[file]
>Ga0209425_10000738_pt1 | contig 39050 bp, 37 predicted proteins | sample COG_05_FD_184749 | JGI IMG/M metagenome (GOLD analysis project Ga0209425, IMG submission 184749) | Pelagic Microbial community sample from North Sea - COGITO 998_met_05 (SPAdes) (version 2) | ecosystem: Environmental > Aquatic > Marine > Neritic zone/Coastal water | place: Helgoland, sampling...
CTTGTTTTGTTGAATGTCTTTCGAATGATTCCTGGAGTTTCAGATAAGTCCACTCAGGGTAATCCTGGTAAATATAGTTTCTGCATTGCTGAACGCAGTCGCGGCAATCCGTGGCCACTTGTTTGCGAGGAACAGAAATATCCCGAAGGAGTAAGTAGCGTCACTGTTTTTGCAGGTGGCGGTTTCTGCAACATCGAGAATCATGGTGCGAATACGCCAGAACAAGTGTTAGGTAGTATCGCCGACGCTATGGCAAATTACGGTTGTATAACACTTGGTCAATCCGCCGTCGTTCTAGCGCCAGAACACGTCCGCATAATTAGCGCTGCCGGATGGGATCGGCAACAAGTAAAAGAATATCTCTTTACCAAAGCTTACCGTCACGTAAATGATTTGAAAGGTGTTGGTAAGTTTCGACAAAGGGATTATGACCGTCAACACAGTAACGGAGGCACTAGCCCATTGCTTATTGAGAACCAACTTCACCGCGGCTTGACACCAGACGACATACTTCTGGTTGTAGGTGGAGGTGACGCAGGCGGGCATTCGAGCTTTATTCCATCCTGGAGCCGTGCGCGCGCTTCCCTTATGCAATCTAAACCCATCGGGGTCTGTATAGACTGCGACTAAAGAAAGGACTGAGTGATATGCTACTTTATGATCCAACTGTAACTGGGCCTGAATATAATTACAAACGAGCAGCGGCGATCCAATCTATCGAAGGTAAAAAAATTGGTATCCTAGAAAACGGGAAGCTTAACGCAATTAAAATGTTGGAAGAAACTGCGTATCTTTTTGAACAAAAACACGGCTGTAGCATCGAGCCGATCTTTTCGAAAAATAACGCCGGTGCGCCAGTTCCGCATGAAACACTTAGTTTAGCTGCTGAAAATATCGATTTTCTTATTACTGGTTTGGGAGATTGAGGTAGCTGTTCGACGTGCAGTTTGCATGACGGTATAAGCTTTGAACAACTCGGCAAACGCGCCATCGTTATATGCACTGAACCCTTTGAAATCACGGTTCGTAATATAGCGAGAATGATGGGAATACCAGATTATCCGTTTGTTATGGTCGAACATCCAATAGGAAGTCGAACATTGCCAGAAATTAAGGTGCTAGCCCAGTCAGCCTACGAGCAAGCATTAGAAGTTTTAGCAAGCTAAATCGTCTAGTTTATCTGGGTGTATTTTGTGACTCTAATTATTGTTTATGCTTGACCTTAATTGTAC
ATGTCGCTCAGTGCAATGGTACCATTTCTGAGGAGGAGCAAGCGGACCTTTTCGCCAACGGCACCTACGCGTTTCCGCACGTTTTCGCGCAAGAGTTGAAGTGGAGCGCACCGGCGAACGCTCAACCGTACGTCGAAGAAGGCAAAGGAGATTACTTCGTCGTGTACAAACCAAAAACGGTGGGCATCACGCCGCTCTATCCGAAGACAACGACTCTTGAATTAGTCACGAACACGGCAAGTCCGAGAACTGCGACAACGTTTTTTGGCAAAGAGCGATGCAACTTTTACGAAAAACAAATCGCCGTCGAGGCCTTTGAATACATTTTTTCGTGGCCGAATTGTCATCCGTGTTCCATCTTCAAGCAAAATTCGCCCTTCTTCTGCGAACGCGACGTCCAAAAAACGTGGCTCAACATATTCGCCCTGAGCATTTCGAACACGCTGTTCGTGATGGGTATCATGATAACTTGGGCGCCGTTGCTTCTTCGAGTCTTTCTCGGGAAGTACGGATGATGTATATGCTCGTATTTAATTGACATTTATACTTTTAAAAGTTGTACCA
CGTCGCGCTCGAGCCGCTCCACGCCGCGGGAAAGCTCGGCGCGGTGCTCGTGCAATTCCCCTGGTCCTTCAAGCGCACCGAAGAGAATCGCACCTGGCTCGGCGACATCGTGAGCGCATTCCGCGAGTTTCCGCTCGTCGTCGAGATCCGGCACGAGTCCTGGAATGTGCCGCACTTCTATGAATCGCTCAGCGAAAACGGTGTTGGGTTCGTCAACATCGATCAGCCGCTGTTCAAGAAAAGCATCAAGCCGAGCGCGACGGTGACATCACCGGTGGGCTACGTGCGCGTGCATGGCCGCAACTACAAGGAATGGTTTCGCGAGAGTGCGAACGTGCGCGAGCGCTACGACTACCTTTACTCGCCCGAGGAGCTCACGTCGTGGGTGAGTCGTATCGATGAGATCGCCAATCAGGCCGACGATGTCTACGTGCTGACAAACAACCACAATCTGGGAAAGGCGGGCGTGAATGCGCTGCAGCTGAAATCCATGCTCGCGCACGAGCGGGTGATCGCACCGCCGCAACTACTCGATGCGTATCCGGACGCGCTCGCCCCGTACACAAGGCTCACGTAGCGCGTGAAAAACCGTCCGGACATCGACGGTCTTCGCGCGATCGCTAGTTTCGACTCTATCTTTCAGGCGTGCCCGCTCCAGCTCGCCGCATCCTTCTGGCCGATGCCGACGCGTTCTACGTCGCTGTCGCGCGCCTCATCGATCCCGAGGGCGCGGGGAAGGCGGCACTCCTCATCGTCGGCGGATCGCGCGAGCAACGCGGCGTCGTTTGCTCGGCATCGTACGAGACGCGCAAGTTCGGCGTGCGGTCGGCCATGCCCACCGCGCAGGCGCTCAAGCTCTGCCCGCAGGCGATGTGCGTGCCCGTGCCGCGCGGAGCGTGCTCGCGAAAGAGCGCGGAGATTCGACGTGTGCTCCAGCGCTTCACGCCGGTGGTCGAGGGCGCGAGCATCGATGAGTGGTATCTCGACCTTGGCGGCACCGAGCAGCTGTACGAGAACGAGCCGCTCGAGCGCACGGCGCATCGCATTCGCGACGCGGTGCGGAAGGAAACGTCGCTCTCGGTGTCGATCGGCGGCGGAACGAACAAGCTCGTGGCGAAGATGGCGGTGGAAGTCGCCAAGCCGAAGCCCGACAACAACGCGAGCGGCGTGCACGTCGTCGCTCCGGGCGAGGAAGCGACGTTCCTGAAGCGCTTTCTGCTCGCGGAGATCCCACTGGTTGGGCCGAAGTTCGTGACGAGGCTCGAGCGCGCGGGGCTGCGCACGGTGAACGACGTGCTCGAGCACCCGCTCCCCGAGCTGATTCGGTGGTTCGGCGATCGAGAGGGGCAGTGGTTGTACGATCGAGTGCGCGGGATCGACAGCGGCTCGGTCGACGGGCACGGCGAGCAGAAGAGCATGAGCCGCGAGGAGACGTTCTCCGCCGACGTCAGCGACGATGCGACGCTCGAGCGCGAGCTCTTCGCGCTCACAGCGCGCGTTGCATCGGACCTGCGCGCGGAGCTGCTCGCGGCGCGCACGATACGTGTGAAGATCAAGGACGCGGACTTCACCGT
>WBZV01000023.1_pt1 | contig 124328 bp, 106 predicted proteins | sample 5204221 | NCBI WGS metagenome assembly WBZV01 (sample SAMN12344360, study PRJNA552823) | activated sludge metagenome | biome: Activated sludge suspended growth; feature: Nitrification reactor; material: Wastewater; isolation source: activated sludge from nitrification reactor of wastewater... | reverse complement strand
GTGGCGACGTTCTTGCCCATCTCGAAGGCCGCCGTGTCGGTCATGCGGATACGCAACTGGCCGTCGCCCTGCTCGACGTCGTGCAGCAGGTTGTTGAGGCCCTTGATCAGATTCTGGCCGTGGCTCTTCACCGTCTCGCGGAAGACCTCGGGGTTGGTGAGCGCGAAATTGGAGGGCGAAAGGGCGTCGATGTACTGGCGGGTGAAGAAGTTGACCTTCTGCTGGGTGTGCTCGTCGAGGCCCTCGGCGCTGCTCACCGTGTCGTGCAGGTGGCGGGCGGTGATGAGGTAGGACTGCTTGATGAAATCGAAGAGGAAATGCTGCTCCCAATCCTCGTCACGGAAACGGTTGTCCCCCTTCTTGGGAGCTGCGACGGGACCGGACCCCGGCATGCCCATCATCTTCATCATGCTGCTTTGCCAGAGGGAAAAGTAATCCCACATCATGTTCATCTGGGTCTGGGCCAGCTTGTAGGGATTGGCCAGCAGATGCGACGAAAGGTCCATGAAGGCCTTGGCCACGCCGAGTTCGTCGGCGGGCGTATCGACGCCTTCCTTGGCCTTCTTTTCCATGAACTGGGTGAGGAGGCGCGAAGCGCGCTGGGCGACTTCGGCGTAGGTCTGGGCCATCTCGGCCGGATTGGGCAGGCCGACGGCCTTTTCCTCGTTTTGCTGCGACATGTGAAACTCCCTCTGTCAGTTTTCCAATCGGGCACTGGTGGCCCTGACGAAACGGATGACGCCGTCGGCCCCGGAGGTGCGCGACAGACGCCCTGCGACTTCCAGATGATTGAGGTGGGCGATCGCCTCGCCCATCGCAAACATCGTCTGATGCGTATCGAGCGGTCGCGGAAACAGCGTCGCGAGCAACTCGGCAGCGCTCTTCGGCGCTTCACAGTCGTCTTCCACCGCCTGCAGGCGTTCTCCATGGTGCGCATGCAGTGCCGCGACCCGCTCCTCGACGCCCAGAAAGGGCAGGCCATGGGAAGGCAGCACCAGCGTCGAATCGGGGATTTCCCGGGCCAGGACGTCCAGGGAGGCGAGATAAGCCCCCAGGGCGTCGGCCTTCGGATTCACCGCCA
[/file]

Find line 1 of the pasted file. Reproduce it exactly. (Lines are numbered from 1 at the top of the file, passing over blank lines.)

>Ga0209425_10000738_pt1 | contig 39050 bp, 37 predicted proteins | sample COG_05_FD_184749 | JGI IMG/M metagenome (GOLD analysis project Ga0209425, IMG submission 184749) | Pelagic Microbial community sample from North Sea - COGITO 998_met_05 (SPAdes) (version 2) | ecosystem: Environmental > Aquatic > Marine > Neritic zone/Coastal water | place: Helgoland, sampling...